However, I cannot, in good conscience, support a reactionary, conceptually fractured movement that breaks multiple laws, traumatizes small businesses, schools, and the local environment, and jeopardizes the well-being of others. Protesters have displayed signs yielding contradictory messages such as “All my friends are cop killas” alongside anti-war slogans while disseminating advocacy pamphlets for anarchy as the best form of government. These messages express antithetical ideals and worldviews, and do not speak to the focused message of reining in corporate avarice. I disagree with the author’s suggested ultimatum that we “passive liberals” have to either invent an alternative solution to the problem of capitalist imbalances and executive abuses, or placidly accept the forced representation of a disjointed movement that fails to offer sound and plausible solutions itself. I, like many Oakland professionals, have neither heard nor understood one logical solution from the movement. Overtaking abandoned buildings by force, throwing rocks through supermarket windows, unlawfully camping in parks and trees (of all places), and tagging on every building within range of a spray-paint can, are not viable solutions to any problem of socioeconomic injustice.

Conversely, such acts present new detriments to the myriad the Oakland community already confronts. While it may be true that not every member or even the majority of the Occupy Oakland movement participates in these criminal acts, a collective group will be judged by its very worst, rogue elements; consequently, the Occupy Oakland’s methods as I have witnessed them do not represent the 99 Percent, but merely themselves at this point. Perhaps the best solution for the youthful population that seems to dominate the present movement is to enroll in school or reinvest in education in some practical capacity, muster some discipline and “true grit,” and get to work on changing the corrupted system from the inside out as an educated and reputable citizen rather than from the precarious position of one who alienates the general populace with brutish demands and rancorous rallies for unmerited handouts and reckless retribution.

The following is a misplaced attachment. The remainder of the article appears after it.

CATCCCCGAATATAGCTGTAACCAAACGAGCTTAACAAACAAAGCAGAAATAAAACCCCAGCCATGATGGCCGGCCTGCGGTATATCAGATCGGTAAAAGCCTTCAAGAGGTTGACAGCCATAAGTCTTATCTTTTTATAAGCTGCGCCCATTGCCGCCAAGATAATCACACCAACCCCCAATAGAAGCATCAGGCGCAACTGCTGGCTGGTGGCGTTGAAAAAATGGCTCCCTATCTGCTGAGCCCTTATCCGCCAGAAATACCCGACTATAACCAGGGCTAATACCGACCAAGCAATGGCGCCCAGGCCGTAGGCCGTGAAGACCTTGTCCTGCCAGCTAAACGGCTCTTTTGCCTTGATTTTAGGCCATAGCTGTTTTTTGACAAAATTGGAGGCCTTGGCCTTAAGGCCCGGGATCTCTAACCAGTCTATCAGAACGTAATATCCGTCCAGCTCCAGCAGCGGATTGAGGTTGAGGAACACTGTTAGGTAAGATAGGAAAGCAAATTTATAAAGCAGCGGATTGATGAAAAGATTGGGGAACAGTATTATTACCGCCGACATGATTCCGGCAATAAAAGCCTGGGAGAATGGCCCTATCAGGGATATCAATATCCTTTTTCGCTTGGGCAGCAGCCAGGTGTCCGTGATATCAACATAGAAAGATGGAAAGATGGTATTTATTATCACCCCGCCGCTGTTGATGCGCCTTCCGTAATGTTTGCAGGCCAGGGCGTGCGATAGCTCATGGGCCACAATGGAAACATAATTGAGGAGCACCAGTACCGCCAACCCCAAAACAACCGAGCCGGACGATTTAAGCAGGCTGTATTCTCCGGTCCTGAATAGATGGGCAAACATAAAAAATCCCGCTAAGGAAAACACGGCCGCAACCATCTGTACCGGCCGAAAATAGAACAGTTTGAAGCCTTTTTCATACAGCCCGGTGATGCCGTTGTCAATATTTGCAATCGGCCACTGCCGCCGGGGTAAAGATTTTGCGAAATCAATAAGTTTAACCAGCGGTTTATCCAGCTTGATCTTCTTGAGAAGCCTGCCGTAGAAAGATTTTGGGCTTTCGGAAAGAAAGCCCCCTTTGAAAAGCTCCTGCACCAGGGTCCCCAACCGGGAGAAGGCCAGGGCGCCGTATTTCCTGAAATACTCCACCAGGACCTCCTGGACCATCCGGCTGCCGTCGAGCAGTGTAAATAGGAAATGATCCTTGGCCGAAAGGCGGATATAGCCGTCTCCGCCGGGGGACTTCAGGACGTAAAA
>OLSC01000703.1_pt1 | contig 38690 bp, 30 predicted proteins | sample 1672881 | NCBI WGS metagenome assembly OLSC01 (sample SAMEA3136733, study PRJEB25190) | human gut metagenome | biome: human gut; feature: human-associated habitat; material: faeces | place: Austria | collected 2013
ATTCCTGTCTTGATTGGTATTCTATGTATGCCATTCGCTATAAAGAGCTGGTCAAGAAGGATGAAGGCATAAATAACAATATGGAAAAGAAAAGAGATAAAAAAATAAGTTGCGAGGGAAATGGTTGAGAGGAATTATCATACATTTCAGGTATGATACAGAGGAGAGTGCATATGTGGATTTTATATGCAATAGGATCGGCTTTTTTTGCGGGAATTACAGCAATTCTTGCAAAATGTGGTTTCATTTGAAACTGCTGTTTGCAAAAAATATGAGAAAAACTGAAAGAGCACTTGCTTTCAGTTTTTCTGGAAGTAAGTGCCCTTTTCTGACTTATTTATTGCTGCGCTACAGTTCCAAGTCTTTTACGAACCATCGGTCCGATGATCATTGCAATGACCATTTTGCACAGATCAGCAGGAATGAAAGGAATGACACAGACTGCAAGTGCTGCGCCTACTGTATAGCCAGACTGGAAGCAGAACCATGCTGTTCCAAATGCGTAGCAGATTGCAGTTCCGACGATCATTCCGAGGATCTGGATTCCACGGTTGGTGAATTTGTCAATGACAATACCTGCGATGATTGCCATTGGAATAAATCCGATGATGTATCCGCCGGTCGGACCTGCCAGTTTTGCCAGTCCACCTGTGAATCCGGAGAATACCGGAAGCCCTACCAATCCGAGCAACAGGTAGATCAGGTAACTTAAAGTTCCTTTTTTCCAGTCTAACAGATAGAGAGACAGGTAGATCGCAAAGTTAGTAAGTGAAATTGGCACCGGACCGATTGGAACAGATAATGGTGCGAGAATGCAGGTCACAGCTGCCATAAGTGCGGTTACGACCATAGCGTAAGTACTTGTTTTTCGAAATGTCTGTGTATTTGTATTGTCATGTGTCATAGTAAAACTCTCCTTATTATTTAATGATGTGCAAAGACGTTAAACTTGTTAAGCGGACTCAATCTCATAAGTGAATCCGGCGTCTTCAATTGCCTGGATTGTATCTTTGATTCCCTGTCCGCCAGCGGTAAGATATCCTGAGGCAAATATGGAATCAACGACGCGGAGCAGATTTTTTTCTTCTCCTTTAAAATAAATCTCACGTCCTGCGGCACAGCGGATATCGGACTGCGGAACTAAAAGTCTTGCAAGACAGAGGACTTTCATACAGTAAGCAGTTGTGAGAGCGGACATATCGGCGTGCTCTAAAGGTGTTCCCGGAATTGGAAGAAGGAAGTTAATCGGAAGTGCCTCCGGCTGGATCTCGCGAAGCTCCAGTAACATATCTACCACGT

Juliet Hawk, Oakland

“Death of a Retail Plan,” Feature, 2/15

The Alameda Labor Council Responds

On behalf of more than 100,000 working men and women in Alameda County, we are committed to the bold vision and future development of the Broadway-Valdez corridor. Oaklanders want to work, shop, and live in vibrant places that reflect the racial and economic diversity of our communities. While traditional redevelopment tools have been diminished, the corridor is already benefiting from existing construction and development by Kaiser and the continued momentum of the growing Uptown area.

Much like with the redevelopment of the Oakland army base, we need to be creative and open-minded to revenue and development opportunities that move forward the Broadway-Valdez concepts. These include long-term good jobs that support middle-class wages, affordable housing, and construction jobs, and the creation of a new, exciting shopping destination in Oakland to increase the tax base.

The Broadway-Valdez corridor project uniquely weaves together community, business, and labor needs. The project is moving forward in 2012 with important opportunities for public engagement and support from the Oakland Planning Commission and City Council. Working collectively and creatively, we look forward to building a better Oakland together.

Josie Camacho

Executive Secretary-Treasurer, Alameda Labor Council


Express staffer Ellen Cushing was nominated for a prestigious James Beard Foundation award for journalism excellence in covering wine, spirits, and other beverages for her cover story “How Peet’s Starbucked Itself” (9/21/2011).

And staffer Nate Seltenrich won a second-place award for excellence in feature writing from the North American Agricultural Journalists association for his cover story “How Safe Is Your Soil?” (8/3/2011).

Both awards were from national contests; Cushing and Seltenrich competed against journalists from newspapers and magazines of all sizes throughout the country.